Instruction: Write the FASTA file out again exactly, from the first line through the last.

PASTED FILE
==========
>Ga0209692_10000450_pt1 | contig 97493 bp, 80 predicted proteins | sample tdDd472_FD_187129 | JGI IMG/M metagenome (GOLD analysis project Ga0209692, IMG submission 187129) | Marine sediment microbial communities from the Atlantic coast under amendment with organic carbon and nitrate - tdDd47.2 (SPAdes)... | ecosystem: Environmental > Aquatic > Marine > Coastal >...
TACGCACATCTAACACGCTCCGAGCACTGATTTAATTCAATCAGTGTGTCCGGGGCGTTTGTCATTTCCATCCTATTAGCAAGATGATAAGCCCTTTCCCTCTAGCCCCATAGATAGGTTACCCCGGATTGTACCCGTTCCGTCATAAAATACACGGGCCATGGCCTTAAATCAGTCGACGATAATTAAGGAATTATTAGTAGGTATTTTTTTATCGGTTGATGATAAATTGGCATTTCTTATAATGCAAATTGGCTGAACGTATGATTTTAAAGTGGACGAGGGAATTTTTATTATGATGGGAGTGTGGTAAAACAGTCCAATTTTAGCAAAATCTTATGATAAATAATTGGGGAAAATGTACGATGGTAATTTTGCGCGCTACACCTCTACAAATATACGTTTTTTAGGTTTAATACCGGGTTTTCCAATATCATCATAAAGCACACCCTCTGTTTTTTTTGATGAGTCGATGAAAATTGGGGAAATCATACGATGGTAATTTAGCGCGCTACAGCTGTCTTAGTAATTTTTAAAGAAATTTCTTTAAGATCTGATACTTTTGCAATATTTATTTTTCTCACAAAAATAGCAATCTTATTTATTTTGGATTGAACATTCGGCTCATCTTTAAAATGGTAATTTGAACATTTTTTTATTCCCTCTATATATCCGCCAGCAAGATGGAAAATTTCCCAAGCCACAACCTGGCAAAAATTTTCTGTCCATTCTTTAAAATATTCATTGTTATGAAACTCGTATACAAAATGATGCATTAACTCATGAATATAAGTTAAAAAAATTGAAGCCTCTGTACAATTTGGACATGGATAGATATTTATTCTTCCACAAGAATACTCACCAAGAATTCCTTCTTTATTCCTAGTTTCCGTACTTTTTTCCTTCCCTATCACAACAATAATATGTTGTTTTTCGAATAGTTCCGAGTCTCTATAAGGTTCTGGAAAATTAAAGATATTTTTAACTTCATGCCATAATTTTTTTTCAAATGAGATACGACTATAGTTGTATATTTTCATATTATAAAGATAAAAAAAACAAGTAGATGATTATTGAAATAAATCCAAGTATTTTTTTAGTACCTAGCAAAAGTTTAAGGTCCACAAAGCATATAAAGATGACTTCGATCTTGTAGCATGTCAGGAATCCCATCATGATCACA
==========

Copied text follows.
>Ga0209692_10000450_pt1 | contig 97493 bp, 80 predicted proteins | sample tdDd472_FD_187129 | JGI IMG/M metagenome (GOLD analysis project Ga0209692, IMG submission 187129) | Marine sediment microbial communities from the Atlantic coast under amendment with organic carbon and nitrate - tdDd47.2 (SPAdes)... | ecosystem: Environmental > Aquatic > Marine > Coastal >...
TACGCACATCTAACACGCTCCGAGCACTGATTTAATTCAATCAGTGTGTCCGGGGCGTTTGTCATTTCCATCCTATTAGCAAGATGATAAGCCCTTTCCCTCTAGCCCCATAGATAGGTTACCCCGGATTGTACCCGTTCCGTCATAAAATACACGGGCCATGGCCTTAAATCAGTCGACGATAATTAAGGAATTATTAGTAGGTATTTTTTTATCGGTTGATGATAAATTGGCATTTCTTATAATGCAAATTGGCTGAACGTATGATTTTAAAGTGGACGAGGGAATTTTTATTATGATGGGAGTGTGGTAAAACAGTCCAATTTTAGCAAAATCTTATGATAAATAATTGGGGAAAATGTACGATGGTAATTTTGCGCGCTACACCTCTACAAATATACGTTTTTTAGGTTTAATACCGGGTTTTCCAATATCATCATAAAGCACACCCTCTGTTTTTTTTGATGAGTCGATGAAAATTGGGGAAATCATACGATGGTAATTTAGCGCGCTACAGCTGTCTTAGTAATTTTTAAAGAAATTTCTTTAAGATCTGATACTTTTGCAATATTTATTTTTCTCACAAAAATAGCAATCTTATTTATTTTGGATTGAACATTCGGCTCATCTTTAAAATGGTAATTTGAACATTTTTTTATTCCCTCTATATATCCGCCAGCAAGATGGAAAATTTCCCAAGCCACAACCTGGCAAAAATTTTCTGTCCATTCTTTAAAATATTCATTGTTATGAAACTCGTATACAAAATGATGCATTAACTCATGAATATAAGTTAAAAAAATTGAAGCCTCTGTACAATTTGGACATGGATAGATATTTATTCTTCCACAAGAATACTCACCAAGAATTCCTTCTTTATTCCTAGTTTCCGTACTTTTTTCCTTCCCTATCACAACAATAATATGTTGTTTTTCGAATAGTTCCGAGTCTCTATAAGGTTCTGGAAAATTAAAGATATTTTTAACTTCATGCCATAATTTTTTTTCAAATGAGATACGACTATAGTTGTATATTTTCATATTATAAAGATAAAAAAAACAAGTAGATGATTATTGAAATAAATCCAAGTATTTTTTTAGTACCTAGCAAAAGTTTAAGGTCCACAAAGCATATAAAGATGACTTCGATCTTGTAGCATGTCAGGAATCCCATCATGATCACA